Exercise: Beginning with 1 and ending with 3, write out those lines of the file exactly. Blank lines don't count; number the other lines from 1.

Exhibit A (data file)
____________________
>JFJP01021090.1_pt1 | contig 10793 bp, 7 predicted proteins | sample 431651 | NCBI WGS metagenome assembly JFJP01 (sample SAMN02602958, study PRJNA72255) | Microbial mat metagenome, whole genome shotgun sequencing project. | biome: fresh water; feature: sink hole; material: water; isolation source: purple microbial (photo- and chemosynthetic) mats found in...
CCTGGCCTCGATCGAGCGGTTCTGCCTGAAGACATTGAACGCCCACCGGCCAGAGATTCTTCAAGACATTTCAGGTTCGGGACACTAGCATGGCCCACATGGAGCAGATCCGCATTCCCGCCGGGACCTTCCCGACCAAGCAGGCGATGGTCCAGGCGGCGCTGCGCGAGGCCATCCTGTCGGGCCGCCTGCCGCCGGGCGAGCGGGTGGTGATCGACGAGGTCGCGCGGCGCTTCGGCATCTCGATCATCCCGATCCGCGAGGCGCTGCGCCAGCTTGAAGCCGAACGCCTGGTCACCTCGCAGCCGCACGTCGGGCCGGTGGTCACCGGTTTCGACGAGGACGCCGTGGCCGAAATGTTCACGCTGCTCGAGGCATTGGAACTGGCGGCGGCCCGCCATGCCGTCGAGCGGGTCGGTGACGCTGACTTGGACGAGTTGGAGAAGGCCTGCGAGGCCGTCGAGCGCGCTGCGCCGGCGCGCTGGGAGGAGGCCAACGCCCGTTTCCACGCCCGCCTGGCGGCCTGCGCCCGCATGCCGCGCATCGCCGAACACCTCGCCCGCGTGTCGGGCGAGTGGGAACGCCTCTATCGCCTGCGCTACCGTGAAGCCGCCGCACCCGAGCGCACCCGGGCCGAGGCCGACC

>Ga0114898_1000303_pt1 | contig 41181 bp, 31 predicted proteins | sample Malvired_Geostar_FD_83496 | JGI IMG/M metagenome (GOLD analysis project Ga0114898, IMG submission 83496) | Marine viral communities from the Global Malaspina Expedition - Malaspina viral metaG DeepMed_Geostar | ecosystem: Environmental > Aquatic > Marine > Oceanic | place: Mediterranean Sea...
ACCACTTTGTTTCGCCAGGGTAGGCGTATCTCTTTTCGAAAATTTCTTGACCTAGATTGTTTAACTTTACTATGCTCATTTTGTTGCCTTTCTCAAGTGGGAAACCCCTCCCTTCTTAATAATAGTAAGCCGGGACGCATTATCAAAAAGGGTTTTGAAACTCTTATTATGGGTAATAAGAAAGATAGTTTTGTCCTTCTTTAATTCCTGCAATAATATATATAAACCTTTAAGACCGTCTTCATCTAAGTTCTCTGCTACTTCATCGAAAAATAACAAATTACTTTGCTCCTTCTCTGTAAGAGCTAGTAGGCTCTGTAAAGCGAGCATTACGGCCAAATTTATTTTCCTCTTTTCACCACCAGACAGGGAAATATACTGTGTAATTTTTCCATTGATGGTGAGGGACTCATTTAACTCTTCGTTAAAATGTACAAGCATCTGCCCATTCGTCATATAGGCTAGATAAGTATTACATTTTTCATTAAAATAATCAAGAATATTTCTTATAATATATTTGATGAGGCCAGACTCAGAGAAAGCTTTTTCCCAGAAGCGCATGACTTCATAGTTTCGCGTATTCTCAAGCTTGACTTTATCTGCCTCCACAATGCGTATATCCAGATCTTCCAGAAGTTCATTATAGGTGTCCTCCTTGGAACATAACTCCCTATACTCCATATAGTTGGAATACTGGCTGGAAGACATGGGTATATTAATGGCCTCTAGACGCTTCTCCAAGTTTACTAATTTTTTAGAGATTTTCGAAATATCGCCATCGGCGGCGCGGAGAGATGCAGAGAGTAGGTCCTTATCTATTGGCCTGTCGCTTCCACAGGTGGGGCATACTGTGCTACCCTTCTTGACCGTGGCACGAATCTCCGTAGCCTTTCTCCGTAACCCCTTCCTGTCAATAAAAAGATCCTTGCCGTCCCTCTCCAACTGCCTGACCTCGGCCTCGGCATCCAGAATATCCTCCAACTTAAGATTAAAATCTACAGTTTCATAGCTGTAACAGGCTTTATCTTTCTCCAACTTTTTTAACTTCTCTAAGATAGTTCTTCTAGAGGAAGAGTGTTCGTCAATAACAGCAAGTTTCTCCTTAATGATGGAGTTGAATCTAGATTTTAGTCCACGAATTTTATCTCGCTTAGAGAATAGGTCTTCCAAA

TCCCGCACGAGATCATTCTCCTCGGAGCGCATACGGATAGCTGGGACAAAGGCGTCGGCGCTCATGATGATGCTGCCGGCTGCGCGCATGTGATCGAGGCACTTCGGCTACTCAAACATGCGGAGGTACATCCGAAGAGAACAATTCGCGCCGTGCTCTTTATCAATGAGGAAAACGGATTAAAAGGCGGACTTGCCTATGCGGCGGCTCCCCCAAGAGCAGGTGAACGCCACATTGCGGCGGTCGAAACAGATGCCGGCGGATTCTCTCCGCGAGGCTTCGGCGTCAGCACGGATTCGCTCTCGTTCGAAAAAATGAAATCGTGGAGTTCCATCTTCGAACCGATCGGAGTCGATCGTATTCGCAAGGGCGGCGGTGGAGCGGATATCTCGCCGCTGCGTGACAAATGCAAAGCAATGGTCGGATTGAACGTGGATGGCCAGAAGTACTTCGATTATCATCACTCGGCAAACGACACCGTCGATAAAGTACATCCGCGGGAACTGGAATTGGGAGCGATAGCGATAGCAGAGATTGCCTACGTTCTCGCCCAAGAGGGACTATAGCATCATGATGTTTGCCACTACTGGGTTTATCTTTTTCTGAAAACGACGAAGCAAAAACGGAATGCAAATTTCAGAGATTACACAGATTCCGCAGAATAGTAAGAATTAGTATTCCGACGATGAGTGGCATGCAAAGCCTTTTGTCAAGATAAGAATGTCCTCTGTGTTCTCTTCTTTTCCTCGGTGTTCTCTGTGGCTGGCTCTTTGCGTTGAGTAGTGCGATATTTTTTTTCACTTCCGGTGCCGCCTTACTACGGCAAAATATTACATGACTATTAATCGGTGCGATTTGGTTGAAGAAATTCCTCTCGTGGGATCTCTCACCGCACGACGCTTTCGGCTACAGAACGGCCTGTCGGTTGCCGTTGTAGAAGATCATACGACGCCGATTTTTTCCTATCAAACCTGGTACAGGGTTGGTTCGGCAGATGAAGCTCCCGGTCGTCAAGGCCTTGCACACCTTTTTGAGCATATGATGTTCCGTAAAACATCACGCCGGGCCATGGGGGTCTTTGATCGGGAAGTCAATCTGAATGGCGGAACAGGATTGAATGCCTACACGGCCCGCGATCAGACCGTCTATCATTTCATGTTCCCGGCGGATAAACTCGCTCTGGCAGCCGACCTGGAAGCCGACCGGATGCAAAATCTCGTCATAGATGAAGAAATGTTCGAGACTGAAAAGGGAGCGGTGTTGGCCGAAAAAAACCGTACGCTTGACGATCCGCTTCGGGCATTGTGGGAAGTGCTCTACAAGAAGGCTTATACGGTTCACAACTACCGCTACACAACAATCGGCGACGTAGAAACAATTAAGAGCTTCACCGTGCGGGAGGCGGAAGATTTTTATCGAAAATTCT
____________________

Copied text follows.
>JFJP01021090.1_pt1 | contig 10793 bp, 7 predicted proteins | sample 431651 | NCBI WGS metagenome assembly JFJP01 (sample SAMN02602958, study PRJNA72255) | Microbial mat metagenome, whole genome shotgun sequencing project. | biome: fresh water; feature: sink hole; material: water; isolation source: purple microbial (photo- and chemosynthetic) mats found in...
CCTGGCCTCGATCGAGCGGTTCTGCCTGAAGACATTGAACGCCCACCGGCCAGAGATTCTTCAAGACATTTCAGGTTCGGGACACTAGCATGGCCCACATGGAGCAGATCCGCATTCCCGCCGGGACCTTCCCGACCAAGCAGGCGATGGTCCAGGCGGCGCTGCGCGAGGCCATCCTGTCGGGCCGCCTGCCGCCGGGCGAGCGGGTGGTGATCGACGAGGTCGCGCGGCGCTTCGGCATCTCGATCATCCCGATCCGCGAGGCGCTGCGCCAGCTTGAAGCCGAACGCCTGGTCACCTCGCAGCCGCACGTCGGGCCGGTGGTCACCGGTTTCGACGAGGACGCCGTGGCCGAAATGTTCACGCTGCTCGAGGCATTGGAACTGGCGGCGGCCCGCCATGCCGTCGAGCGGGTCGGTGACGCTGACTTGGACGAGTTGGAGAAGGCCTGCGAGGCCGTCGAGCGCGCTGCGCCGGCGCGCTGGGAGGAGGCCAACGCCCGTTTCCACGCCCGCCTGGCGGCCTGCGCCCGCATGCCGCGCATCGCCGAACACCTCGCCCGCGTGTCGGGCGAGTGGGAACGCCTCTATCGCCTGCGCTACCGTGAAGCCGCCGCACCCGAGCGCACCCGGGCCGAGGCCGACC

>Ga0114898_1000303_pt1 | contig 41181 bp, 31 predicted proteins | sample Malvired_Geostar_FD_83496 | JGI IMG/M metagenome (GOLD analysis project Ga0114898, IMG submission 83496) | Marine viral communities from the Global Malaspina Expedition - Malaspina viral metaG DeepMed_Geostar | ecosystem: Environmental > Aquatic > Marine > Oceanic | place: Mediterranean Sea...